Perhaps it is with a shred of satisfaction that the Dutch Office for National Statistics has confirmed that the men and women of the Netherlands are still the tallest people on the planet. But government statisticians have had reason to report another potentially humiliating twist: The Dutch are shrinking.
Over the past six decades, people in the lowlands have held sway to the top of the world height rankings, with the latest data suggesting that the average 19-year-old man was just over 6 feet tall. ) in 2020, while women born in the same year measured at 5 feet 5 inches (169.3 cm).
The finding by the Centraal Bureau voor de Statistiek (CBS), a government institution, means that the Netherlands maintains its lofty place, which it has held since 1958, excusing an incident in 1967 when men born that year took a miserable second place. in the rankings.
But based on surveys of 719,000 people between the ages of 19 and 60, CBS has had to report that after a period of stagnation and now clear contraction, Dutch men born in 2001 are on average 1 cm shorter than the generation born in the Netherlands in 1980, and Dutch women are 1.4 cm smaller. And a more detailed analysis suggests that not everything can be explained by people coming to the Netherlands from other countries.
“The decrease is partly related to the increase in immigration of new smaller population groups and children born to these populations in the Netherlands,” explained government statisticians. “But growth also stalled in the generations in which both parents were born in the Netherlands and in the generations in which all four grandparents were born in the Netherlands. Men with no immigration history did not get taller and women with no immigration history show a downward trend. “
Scientists have been quick to offer some possible explanations and even corrective solutions to the country’s altitude crisis.
Dr Gert Stulp, from the Faculty of Social and Behavioral Sciences at the University of Groningen, said that while the theories at this point were merely speculative, he would be interested to see if the economic crisis of 2007 could have had an impact. “Perhaps things like the financial crisis have meant that some children grew up in worse conditions than in previous cohorts,” he said. “Or perhaps inequality has increased: we know that inequality affects average height, the worst conditions in childhood lead to less growth in the vertical direction.”
The discovery of a similar trend in the US suggests that the increase related to unhealthy fast food consumption could be a factor, he suggested.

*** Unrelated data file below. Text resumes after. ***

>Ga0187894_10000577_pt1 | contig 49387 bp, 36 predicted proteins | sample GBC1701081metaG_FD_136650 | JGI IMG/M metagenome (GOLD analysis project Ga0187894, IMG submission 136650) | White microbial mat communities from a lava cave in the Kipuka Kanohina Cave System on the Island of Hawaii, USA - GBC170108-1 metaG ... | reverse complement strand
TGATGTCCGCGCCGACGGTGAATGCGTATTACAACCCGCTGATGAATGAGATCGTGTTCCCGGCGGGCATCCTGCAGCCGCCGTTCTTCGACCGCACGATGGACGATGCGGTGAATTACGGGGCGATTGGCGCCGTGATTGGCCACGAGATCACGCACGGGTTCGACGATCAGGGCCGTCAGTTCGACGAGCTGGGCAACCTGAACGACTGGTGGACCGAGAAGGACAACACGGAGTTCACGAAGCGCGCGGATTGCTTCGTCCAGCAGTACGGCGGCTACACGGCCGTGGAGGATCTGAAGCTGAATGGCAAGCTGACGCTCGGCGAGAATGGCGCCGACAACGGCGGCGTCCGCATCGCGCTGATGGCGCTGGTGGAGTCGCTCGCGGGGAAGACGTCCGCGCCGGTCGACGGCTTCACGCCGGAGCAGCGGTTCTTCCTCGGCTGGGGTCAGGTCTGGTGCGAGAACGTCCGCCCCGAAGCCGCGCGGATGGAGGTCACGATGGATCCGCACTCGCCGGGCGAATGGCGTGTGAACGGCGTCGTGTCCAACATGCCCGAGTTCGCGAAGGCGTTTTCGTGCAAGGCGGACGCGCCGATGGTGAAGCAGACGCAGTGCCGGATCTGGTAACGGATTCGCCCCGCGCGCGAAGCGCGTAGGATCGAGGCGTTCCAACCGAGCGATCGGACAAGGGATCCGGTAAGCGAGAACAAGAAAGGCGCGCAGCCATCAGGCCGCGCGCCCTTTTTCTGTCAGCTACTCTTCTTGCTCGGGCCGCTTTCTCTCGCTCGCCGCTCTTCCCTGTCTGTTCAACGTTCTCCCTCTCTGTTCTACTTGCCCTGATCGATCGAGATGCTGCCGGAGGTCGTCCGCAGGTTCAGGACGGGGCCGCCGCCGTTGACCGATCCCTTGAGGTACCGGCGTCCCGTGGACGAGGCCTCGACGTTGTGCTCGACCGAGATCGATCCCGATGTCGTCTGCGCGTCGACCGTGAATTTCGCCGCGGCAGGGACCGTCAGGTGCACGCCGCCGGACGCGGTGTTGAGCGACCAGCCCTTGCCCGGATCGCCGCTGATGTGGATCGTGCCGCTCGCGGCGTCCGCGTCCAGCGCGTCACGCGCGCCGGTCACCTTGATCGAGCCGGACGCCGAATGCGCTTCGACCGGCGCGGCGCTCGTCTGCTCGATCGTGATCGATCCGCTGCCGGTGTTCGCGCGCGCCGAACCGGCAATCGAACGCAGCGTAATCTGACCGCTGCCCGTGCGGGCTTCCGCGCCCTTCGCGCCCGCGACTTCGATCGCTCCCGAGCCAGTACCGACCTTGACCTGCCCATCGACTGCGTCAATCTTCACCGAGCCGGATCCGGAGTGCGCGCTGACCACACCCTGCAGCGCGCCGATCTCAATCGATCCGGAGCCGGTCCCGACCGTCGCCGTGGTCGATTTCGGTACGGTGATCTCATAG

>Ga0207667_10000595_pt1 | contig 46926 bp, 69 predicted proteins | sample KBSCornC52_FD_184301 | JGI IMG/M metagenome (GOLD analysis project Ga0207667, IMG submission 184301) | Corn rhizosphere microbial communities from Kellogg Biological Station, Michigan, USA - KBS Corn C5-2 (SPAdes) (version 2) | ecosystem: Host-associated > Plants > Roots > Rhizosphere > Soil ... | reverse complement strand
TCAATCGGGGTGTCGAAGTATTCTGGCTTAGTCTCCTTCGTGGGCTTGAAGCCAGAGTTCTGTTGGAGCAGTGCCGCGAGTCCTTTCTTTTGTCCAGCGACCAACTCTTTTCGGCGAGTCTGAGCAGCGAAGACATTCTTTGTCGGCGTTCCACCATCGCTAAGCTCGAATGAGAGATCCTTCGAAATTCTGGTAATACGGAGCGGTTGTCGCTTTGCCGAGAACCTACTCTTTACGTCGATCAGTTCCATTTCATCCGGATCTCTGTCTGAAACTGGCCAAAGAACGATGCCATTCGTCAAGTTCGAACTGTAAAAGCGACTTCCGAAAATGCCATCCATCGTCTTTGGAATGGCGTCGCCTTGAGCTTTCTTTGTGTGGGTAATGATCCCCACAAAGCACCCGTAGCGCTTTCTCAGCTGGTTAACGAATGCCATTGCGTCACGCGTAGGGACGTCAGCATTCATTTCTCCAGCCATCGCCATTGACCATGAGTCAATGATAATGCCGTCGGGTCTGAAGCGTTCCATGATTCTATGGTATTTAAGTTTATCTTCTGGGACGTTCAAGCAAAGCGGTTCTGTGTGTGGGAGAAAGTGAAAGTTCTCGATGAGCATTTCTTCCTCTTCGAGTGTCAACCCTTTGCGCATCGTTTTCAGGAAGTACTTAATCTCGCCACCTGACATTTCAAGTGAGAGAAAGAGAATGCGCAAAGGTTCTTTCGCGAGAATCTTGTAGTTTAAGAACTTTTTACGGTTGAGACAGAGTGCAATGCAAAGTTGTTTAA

“The diets may have changed,” Stulp said. “Perhaps the diets of the last few years had fewer important nutrients for growth. This is believed to be why Americans are shrinking; poorer diets, more calories, but fewer nutrients. Even more speculatively, the decrease in height could be due to more people neglecting animal products in their diets. But again, there is no evidence for that. “
Stulp, however, did not rule out a switch to healthier foods to help the Dutch keep their record at the table and grow back. “Although, of course, there will be a physiological limit,” he said. “People are not really going to grow to an average height of ten feet.”
Yet the data is a sober reminder to the Dutch that nothing stays the same forever. More than a century ago, the tallest people were still found primarily in North America and Northern Europe, with Sweden and Norway standing out proudly.
It was only in the first half of the 1900s that the Netherlands enjoyed impressive accelerated growth, reaching the heights in the 1950s.
Dutch men born in 1930 had reached an average height of 175.6 cm. Those born in 1980 exceeded 6 feet (183.9 cm), a growth of 8.3 cm in 50 years. The generation of women born in 1930 averaged 5 feet 4 inches (165.4 cm) while those born in 1980 reached 5 feet 6 inches (170.7 cm), almost 5.3 cm taller.
The UK Office for National Statistics does not collect height data routinely, but the latest special study conducted in 2010 suggested that the average height of a man in England and Wales was 5 feet 9 inches (175.3 cm) and a 5 ft 3 in (161.6 cm) female. ).
Research has suggested that, beyond enjoying a better diet than in previous centuries, the Dutch experience was driven by natural selection: the people who had the most children were tall men and women of average height. Compared to their counterparts in other countries where they often tended to have fewer children, taller Dutch women in the Netherlands also reproduced more.
However, there is a remarkably large height difference between people from the north and south of the Netherlands. Men from Friesland in the north have always enjoyed a 3-3.5cm advantage over their compatriots in Limburg in the south. It is reflected among women, where the difference has been about 3 cm.